Years ago, I got into trouble because I wrote a column criticizing women for breastfeeding in public.
It stemmed from an incident in my office where a client opened her shirt and, without asking if I minded, affixed her infant to her breast without missing a beat in our conversation about H-1B visa options. When that caustic little essay hit the airwaves, I got called everything from “Cruella de Vile” to “Lactose Intolerant.” The folks at “Good Morning America” interviewed me for a segment on breast milk, and edited my comments to make me look like Marta Goebbels, right before she poisoned her kids.
Over the years, my views on breastfeeding have changed, and I’ve actually come to appreciate its benefits. With age comes wisdom (and a fear of ever again being on “Good Morning America.”)
I hadn’t thought about the topic in over a decade, until this past week when I read about the Bucks County woman who killed her child with a deadly dose of breast milk.
Samantha Whitney Jones was charged in the death of her baby after he overdosed from a lethal mix of methadone, amphetamine, and methamphetamine in her breast milk. The drug-laced milk was the result of Jones’ alleged opioid addiction. In an affidavit provided to police after her arrest, she admitted that she continued using drugs throughout her pregnancy, and even after the child was born. The baby died of cardiac arrest after a feeding on April 2. He was 11 months old.
There is a sad, morbid symbolism in the fact that one of the most fundamental parts of motherhood — the beautiful way in which the body provides nutrition for the newborn — was transformed into a weapon of destruction by a drug-addled woman who cared more about her next fix than the safety of her child.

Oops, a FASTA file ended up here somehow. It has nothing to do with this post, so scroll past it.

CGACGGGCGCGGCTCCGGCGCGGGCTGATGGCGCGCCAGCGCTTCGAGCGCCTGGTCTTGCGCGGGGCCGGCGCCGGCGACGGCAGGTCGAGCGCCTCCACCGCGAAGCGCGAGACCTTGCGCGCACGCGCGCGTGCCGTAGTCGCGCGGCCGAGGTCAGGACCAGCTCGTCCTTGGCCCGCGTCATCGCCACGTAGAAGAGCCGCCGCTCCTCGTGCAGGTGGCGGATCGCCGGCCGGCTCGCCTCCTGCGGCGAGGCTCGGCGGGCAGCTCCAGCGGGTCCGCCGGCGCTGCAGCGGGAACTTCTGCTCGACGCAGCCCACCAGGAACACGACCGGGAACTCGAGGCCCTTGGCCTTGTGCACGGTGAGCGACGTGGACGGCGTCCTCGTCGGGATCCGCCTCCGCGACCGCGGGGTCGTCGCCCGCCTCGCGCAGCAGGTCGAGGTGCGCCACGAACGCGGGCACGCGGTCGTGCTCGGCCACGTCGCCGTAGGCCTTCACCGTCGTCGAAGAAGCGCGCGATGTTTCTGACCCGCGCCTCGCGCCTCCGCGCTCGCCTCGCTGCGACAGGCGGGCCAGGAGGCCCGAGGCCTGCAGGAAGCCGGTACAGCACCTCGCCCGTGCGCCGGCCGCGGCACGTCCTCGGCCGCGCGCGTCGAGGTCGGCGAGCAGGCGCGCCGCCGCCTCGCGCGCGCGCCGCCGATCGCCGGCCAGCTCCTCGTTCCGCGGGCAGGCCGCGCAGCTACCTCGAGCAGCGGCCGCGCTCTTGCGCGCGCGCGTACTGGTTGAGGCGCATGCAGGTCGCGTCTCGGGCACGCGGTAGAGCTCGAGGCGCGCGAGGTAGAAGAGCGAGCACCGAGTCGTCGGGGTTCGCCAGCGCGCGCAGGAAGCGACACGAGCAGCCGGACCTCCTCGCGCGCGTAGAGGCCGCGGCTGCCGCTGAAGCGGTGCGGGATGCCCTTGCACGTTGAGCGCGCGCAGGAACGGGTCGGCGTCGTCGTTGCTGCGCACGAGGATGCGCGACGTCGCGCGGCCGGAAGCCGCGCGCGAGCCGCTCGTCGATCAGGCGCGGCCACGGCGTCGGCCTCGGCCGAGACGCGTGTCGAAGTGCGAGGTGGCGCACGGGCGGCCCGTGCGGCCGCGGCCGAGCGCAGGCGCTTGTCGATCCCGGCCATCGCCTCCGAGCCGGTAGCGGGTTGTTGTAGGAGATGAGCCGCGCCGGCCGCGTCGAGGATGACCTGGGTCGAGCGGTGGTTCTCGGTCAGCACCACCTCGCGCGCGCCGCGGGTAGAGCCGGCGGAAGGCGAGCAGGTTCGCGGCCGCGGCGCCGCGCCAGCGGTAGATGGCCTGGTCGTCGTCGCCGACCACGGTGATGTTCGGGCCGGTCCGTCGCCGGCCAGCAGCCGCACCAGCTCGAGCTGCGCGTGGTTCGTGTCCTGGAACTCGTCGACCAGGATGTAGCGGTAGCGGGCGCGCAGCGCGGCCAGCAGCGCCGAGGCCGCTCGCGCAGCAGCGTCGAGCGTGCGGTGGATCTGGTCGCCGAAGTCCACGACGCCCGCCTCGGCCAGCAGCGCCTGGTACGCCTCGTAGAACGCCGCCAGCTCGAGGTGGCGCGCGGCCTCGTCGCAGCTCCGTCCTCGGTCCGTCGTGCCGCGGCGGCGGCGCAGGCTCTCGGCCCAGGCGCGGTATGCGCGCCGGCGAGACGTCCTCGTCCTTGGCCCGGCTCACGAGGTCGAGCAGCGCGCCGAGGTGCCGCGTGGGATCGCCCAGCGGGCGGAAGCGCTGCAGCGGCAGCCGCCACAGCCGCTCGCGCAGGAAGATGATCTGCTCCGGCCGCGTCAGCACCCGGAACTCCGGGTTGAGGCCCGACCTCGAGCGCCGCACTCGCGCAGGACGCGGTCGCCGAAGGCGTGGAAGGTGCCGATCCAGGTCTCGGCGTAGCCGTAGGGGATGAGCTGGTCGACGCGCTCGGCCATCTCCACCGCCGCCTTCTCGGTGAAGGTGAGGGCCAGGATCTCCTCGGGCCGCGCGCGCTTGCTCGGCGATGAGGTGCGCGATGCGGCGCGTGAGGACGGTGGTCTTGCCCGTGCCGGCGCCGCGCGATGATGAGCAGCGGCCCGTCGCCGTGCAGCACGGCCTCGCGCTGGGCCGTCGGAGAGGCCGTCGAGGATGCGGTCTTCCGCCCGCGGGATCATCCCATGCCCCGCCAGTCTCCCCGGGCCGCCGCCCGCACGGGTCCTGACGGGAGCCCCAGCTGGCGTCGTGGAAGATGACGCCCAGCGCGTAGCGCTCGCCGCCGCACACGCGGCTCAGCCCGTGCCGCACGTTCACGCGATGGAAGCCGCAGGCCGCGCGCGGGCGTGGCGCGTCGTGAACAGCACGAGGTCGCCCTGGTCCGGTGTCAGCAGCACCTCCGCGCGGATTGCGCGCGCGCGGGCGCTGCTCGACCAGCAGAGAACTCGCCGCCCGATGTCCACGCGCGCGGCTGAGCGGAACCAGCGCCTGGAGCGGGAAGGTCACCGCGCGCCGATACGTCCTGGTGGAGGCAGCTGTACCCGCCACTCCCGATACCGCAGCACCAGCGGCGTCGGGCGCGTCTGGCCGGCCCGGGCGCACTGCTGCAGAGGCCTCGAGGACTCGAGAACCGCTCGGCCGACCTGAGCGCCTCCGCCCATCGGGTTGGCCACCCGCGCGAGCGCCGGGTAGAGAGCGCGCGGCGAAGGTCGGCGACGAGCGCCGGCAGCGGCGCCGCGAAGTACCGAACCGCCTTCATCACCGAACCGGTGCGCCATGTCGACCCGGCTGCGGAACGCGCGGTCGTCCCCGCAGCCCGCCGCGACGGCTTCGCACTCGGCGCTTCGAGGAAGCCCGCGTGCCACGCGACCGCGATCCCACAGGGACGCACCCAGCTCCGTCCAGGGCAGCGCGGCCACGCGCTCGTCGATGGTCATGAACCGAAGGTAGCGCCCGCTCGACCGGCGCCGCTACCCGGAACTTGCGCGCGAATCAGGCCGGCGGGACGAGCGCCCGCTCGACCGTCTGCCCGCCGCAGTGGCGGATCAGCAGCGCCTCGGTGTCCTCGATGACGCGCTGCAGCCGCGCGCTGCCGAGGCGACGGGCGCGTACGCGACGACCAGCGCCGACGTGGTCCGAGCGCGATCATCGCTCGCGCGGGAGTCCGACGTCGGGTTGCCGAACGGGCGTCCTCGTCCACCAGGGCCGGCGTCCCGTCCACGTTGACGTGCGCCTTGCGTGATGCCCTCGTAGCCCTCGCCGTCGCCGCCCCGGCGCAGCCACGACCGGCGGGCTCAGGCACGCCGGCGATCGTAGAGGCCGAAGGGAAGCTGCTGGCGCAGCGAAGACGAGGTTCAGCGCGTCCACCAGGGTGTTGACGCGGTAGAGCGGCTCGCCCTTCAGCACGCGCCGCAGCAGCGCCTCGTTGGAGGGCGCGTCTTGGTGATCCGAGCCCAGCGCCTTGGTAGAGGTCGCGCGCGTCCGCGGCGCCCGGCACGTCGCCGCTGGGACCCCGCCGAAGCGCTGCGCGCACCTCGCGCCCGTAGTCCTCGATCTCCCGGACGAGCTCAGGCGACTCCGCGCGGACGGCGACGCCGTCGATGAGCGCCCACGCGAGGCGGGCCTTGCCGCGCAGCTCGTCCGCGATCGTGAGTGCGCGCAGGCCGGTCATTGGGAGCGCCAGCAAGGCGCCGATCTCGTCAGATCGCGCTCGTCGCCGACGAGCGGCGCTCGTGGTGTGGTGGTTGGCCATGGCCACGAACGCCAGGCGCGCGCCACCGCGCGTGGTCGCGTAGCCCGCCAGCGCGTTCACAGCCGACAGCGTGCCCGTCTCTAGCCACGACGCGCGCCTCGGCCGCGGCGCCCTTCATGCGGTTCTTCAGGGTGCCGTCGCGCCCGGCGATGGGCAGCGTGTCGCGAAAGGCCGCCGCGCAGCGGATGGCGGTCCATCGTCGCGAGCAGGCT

I’m sure that somewhere, someone is seeking sympathy for the accused. We are a society, lately, that has a great deal of compassion for criminal suspects, especially those who hide behind the catchall excuse of “substance abuse.” I’ve written about this before, when a wonderful young couple was murdered by an addict who then overdosed before he could even be charged with their deaths.
At least in this case, this Medea is going to be held responsible for killing her child. The charge is “criminal homicide.” In a just world, Jones would be charged with first-degree murder, because she weaponized her infected breasts by giving them to her baby. But we can at least be grateful that she will be made to pay for her crimes.
That’s not a popular concept, these days. We talk a lot, lately, about the scourge of drugs. We are preached at every day, in the pages of newspapers, on the airwaves, by televised talking heads, and from the elected politicians who learn that courting the “addiction” lobby can be a great career move. We are taught that criticizing the addict is wrong, and we are publicly shamed when we point out how they are destroying our communities. My friend Patty Pat Kozlowski, who is running for state rep from the 177th District, was crucified a few months ago when she had the guts to talk bluntly about the devastation wrought by substance abusers in her part of the city.
Apparently, we are not supposed to point fingers at people who have a “disease.”
But when there is a baby who died because his mother was too damn selfish to go into rehab, or to give that precious child to someone with a better heart and an unclouded mind, the only compassion we should muster is for the victim. And we shouldn’t tiptoe around how that victim was created: An addict refused to stop being an addict, and killed her baby. It really is as simple as that.
Catholics venerate a woman named Gianna Beretta Molla, who was canonized by Pope John Paul II on May 16, 2004. Molla was diagnosed during her fourth pregnancy with a life-threatening condition. Instead of having an abortion to save her own life, she chose to have the baby. A week after giving birth to her daughter, Gianna Emanuella, she died of peritonitis.
Few of us have the superhuman devotion of St. Gianna. But I have to believe that we are all better than Samantha Whitney Jones, who chose her addiction over her child.
Christine Flowers is an attorney and a columnist for the Philadelphia Daily News, and can be reached at firstname.lastname@example.org.